KI and Ardoch Statement

For Immediate Release – July 7, 2008

Court of Appeal Calls on Ontario to Negotiate with KI and Ardoch

On February 15, 2008, Robert Lovelace, retired Chief of the Ardoch Algonquin First Nation, was sentenced to six months in a maximum security prison.  His crime?  He had declared that he could not obey a court order which banned peaceful protest against uranium exploration on his community’s territory in eastern Ontario, because he must obey Algonquin law which forbids uranium mining and exploration.  The government of Ontario had approved the exploration in 2006 without any consultation with the Ardoch Algonquins and without any regard for the sensitive ecology of the area.

On March 17, Chief Donny Morris and five other leaders of the Kitchenuhmaykoosib Inninuwug (KI) received a similar six month sentence in a very similar case. In KI’s case Ontario had also approved the staking and exploration of land which KI says is part of its traditional territory, and which should not be subjected to the environmental impacts of mining.  The six KI leaders: Chief Morris, Dpty. Chief Jack McKay, Spokesperson Sam McKay, Councilors Cecilia Begg and Daryl Sainnawap and Bruce Sakakeep – became known as the “KI Six”.  Like the Ardoch Algonquins, they had refused to obey a court order prohibiting them from interfering with mining in their territory.

In both cases, Ontario’s Minister of Aboriginal Affairs, Michael Bryant, instructed Ontario’s lawyers to support the mining companies in seeking the harshest possible punishment for our “disobedience” of Ontario’s laws.  The government made it clear at every step of the legal proceedings that their only priority is to support the 19th century Mining Act which states that mining is always the best use of land, and any peaceful protesters who oppose mining should expect jail and crippling fines.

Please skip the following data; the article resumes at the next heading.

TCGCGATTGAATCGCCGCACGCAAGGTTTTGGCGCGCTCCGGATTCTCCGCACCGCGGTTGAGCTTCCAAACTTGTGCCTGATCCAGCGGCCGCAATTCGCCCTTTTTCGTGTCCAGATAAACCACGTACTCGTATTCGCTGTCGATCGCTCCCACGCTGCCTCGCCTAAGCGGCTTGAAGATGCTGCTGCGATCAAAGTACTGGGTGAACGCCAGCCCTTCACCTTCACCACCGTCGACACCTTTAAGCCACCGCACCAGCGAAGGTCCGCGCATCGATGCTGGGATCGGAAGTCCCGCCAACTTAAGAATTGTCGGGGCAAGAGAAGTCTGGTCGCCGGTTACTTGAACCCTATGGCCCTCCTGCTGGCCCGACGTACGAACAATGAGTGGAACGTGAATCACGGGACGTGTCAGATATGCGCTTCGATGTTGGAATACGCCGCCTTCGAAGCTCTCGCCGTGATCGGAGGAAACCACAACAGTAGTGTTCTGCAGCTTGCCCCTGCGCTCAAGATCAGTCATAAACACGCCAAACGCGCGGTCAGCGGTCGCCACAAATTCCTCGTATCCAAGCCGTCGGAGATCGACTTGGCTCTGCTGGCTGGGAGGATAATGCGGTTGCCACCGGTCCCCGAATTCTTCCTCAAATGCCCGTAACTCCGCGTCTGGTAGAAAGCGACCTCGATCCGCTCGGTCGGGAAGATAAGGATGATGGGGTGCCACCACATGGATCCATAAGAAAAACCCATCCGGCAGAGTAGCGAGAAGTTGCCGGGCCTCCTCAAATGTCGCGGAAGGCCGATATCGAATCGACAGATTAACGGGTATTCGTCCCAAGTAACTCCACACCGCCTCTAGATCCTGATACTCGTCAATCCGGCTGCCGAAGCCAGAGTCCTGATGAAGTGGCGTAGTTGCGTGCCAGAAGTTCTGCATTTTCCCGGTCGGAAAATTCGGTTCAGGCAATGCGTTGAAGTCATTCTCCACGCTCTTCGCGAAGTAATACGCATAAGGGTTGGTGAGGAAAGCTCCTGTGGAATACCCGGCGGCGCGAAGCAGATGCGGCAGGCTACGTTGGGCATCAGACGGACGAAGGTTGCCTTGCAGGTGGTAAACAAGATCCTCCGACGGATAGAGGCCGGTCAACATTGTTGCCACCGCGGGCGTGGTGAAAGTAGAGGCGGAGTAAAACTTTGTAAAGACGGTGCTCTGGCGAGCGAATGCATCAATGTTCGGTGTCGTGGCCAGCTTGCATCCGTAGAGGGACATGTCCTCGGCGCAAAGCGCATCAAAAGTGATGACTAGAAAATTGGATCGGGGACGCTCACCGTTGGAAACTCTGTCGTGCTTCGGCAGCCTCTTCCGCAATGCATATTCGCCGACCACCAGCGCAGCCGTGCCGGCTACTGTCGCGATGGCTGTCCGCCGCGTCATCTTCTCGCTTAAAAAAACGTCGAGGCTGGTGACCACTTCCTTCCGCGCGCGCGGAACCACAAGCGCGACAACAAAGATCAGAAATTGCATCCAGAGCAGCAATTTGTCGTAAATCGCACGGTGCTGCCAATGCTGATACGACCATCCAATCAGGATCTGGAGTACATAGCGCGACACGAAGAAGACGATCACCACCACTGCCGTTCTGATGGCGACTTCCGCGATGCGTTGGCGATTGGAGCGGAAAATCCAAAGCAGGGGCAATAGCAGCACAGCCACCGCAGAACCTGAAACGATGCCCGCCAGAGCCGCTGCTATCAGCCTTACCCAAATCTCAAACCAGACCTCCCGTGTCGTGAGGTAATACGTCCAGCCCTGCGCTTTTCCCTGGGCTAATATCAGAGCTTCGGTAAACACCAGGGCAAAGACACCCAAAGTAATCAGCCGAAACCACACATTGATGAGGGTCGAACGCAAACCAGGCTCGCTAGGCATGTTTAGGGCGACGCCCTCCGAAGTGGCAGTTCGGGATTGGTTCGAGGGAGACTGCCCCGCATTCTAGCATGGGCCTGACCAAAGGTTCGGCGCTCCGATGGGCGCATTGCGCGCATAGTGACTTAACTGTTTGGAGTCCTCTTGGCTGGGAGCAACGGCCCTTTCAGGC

The incarceration of seven respected community leaders for peacefully obeying their own laws and resisting the destruction of their territories led to an outpouring of support for KI and Ardoch and calls from environmental groups, unions, churches and community activists to reform the outdated Mining Act to allow communities to say ‘no’ to mining.  The support culminated in a rally at Queen’s Park on May 26, followed by a four-day “sovereignty sleep-over” at the legislature.

On May 28, an appeal of our sentences was heard by the Ontario Court of Appeal.  The Court ordered the immediate release of Bob Lovelace and the KI Six, but did not release the reasons for their decision until today.

In today’s ruling the Court of Appeal said that the outdated Mining Act “lies at the heart of this case”.
The Court called the Act “a remarkably sweeping law” which allows prospectors to stake claims on any Crown land, and which allows no role for communities in deciding whether mineral exploration occurs in their territories, even when they have unsettled land claims to those areas.

The Court noted that both KI and Ardoch had consistently asked the government of Ontario to engage in direct negotiations with them to resolve these disputes rather than supporting the mining companies’ efforts to obtain injunctions and then have community leaders jailed for refusing to obey the injunctions.  The Court said: